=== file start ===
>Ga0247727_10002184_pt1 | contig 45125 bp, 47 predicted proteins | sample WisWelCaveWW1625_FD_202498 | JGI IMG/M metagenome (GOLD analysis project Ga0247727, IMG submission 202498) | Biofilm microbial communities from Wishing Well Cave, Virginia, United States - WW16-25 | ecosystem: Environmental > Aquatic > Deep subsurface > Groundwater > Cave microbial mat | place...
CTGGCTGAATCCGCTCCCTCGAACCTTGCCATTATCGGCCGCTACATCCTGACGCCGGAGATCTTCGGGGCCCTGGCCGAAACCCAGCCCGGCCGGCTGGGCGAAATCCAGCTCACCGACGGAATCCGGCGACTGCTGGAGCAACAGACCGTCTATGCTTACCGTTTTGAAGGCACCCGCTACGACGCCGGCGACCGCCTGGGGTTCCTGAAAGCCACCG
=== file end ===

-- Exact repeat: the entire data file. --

>Ga0247727_10002184_pt1 | contig 45125 bp, 47 predicted proteins | sample WisWelCaveWW1625_FD_202498 | JGI IMG/M metagenome (GOLD analysis project Ga0247727, IMG submission 202498) | Biofilm microbial communities from Wishing Well Cave, Virginia, United States - WW16-25 | ecosystem: Environmental > Aquatic > Deep subsurface > Groundwater > Cave microbial mat | place...
CTGGCTGAATCCGCTCCCTCGAACCTTGCCATTATCGGCCGCTACATCCTGACGCCGGAGATCTTCGGGGCCCTGGCCGAAACCCAGCCCGGCCGGCTGGGCGAAATCCAGCTCACCGACGGAATCCGGCGACTGCTGGAGCAACAGACCGTCTATGCTTACCGTTTTGAAGGCACCCGCTACGACGCCGGCGACCGCCTGGGGTTCCTGAAAGCCACCG